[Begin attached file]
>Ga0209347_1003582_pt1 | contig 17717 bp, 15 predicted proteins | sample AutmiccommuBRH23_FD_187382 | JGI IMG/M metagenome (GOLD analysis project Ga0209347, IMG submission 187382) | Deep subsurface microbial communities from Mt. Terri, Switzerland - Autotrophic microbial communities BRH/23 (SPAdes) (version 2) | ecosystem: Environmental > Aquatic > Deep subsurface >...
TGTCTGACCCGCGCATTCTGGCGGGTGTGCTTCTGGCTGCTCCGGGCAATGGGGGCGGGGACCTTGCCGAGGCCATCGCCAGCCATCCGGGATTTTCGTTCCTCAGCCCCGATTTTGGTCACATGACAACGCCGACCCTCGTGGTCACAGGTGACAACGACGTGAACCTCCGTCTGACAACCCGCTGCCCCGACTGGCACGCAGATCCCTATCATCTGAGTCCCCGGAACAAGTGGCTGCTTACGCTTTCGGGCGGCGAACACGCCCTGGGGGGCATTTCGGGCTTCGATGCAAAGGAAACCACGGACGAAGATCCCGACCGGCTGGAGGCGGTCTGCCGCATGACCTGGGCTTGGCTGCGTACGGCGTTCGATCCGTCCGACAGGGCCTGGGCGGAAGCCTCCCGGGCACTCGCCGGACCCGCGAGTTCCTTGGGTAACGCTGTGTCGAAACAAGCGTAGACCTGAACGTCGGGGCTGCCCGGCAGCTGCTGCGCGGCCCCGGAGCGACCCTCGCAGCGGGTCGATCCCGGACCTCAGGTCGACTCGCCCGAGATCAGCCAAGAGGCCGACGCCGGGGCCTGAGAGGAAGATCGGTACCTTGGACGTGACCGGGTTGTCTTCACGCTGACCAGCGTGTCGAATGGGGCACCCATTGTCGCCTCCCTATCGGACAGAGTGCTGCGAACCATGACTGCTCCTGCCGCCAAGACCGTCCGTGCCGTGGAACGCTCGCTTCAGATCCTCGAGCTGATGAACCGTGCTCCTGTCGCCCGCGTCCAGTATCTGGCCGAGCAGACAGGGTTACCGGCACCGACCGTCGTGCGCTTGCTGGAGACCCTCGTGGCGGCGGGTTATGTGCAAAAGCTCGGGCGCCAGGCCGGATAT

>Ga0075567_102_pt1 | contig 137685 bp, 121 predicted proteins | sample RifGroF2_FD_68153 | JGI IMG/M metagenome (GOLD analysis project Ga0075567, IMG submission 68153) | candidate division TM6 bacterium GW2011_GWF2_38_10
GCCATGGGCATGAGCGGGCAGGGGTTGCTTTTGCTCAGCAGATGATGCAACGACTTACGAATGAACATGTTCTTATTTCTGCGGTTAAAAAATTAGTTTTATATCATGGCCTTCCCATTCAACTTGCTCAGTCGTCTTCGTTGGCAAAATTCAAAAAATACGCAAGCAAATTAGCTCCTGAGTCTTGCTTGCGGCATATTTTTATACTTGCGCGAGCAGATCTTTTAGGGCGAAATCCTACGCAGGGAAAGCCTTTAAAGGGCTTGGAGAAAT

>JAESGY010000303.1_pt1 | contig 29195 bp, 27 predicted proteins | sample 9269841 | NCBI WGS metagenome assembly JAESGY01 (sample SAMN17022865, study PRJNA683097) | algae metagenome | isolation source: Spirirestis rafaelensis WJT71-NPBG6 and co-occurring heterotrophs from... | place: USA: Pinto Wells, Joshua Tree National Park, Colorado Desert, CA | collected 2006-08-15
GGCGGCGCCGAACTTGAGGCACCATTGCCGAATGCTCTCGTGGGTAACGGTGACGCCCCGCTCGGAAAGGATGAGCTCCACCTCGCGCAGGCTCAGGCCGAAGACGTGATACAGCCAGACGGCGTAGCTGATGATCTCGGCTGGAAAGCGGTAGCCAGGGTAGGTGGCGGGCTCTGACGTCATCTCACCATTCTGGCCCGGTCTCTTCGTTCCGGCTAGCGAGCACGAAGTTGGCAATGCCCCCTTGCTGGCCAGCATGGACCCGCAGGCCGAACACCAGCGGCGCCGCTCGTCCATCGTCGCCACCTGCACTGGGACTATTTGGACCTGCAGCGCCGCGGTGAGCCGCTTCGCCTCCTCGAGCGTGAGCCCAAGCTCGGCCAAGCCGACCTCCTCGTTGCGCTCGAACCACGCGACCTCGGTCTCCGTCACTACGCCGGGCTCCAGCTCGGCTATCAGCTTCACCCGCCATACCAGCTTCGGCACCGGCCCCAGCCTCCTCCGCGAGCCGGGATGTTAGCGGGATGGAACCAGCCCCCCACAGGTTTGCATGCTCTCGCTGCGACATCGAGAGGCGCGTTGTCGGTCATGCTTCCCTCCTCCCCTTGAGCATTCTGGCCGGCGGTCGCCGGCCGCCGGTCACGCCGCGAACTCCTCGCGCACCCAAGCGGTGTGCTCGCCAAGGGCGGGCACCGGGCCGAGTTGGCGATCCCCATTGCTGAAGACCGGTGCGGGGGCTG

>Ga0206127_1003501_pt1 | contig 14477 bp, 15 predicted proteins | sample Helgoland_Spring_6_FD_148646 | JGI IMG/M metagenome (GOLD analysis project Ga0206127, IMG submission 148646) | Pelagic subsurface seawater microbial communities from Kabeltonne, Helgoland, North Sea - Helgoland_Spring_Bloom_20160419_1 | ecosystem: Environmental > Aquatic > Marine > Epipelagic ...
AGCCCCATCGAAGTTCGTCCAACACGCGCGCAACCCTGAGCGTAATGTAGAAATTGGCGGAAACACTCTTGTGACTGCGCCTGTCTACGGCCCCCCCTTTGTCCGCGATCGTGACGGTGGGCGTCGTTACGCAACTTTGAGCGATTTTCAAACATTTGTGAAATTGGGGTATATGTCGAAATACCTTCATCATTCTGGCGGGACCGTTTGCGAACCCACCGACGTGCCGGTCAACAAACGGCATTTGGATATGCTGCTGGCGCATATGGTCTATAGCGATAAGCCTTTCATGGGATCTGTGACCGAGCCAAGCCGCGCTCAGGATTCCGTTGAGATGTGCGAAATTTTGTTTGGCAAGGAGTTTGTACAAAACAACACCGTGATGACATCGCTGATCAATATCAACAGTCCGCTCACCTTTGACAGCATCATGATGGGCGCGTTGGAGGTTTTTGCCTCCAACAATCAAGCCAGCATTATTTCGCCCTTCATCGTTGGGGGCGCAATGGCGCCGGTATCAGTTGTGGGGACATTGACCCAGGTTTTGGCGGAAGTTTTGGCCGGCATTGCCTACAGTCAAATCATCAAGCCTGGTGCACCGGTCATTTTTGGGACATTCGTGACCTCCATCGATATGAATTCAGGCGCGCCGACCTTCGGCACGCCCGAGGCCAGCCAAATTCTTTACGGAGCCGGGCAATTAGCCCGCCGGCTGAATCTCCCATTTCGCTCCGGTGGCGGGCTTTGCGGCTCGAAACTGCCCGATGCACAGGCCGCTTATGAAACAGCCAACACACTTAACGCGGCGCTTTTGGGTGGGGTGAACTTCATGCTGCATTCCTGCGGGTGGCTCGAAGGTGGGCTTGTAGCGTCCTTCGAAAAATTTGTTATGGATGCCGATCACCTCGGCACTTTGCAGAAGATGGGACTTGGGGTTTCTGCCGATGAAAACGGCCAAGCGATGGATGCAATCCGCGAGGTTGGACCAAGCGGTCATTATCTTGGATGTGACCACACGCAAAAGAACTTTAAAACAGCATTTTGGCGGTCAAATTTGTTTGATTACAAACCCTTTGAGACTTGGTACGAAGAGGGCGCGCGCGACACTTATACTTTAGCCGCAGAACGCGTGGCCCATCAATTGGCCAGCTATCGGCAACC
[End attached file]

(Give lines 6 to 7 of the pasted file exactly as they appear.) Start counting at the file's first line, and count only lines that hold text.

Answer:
GGCGGCGCCGAACTTGAGGCACCATTGCCGAATGCTCTCGTGGGTAACGGTGACGCCCCGCTCGGAAAGGATGAGCTCCACCTCGCGCAGGCTCAGGCCGAAGACGTGATACAGCCAGACGGCGTAGCTGATGATCTCGGCTGGAAAGCGGTAGCCAGGGTAGGTGGCGGGCTCTGACGTCATCTCACCATTCTGGCCCGGTCTCTTCGTTCCGGCTAGCGAGCACGAAGTTGGCAATGCCCCCTTGCTGGCCAGCATGGACCCGCAGGCCGAACACCAGCGGCGCCGCTCGTCCATCGTCGCCACCTGCACTGGGACTATTTGGACCTGCAGCGCCGCGGTGAGCCGCTTCGCCTCCTCGAGCGTGAGCCCAAGCTCGGCCAAGCCGACCTCCTCGTTGCGCTCGAACCACGCGACCTCGGTCTCCGTCACTACGCCGGGCTCCAGCTCGGCTATCAGCTTCACCCGCCATACCAGCTTCGGCACCGGCCCCAGCCTCCTCCGCGAGCCGGGATGTTAGCGGGATGGAACCAGCCCCCCACAGGTTTGCATGCTCTCGCTGCGACATCGAGAGGCGCGTTGTCGGTCATGCTTCCCTCCTCCCCTTGAGCATTCTGGCCGGCGGTCGCCGGCCGCCGGTCACGCCGCGAACTCCTCGCGCACCCAAGCGGTGTGCTCGCCAAGGGCGGGCACCGGGCCGAGTTGGCGATCCCCATTGCTGAAGACCGGTGCGGGGGCTG

>Ga0206127_1003501_pt1 | contig 14477 bp, 15 predicted proteins | sample Helgoland_Spring_6_FD_148646 | JGI IMG/M metagenome (GOLD analysis project Ga0206127, IMG submission 148646) | Pelagic subsurface seawater microbial communities from Kabeltonne, Helgoland, North Sea - Helgoland_Spring_Bloom_20160419_1 | ecosystem: Environmental > Aquatic > Marine > Epipelagic ...